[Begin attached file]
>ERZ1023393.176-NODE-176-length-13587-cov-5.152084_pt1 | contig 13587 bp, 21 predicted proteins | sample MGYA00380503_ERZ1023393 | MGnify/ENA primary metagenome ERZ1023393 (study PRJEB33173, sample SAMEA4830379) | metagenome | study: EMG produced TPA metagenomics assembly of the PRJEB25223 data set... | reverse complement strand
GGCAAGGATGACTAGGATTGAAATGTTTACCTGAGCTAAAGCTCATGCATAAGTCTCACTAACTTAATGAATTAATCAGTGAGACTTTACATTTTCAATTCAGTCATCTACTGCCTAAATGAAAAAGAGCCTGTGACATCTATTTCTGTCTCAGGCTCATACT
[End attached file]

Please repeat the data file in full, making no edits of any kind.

>ERZ1023393.176-NODE-176-length-13587-cov-5.152084_pt1 | contig 13587 bp, 21 predicted proteins | sample MGYA00380503_ERZ1023393 | MGnify/ENA primary metagenome ERZ1023393 (study PRJEB33173, sample SAMEA4830379) | metagenome | study: EMG produced TPA metagenomics assembly of the PRJEB25223 data set... | reverse complement strand
GGCAAGGATGACTAGGATTGAAATGTTTACCTGAGCTAAAGCTCATGCATAAGTCTCACTAACTTAATGAATTAATCAGTGAGACTTTACATTTTCAATTCAGTCATCTACTGCCTAAATGAAAAAGAGCCTGTGACATCTATTTCTGTCTCAGGCTCATACT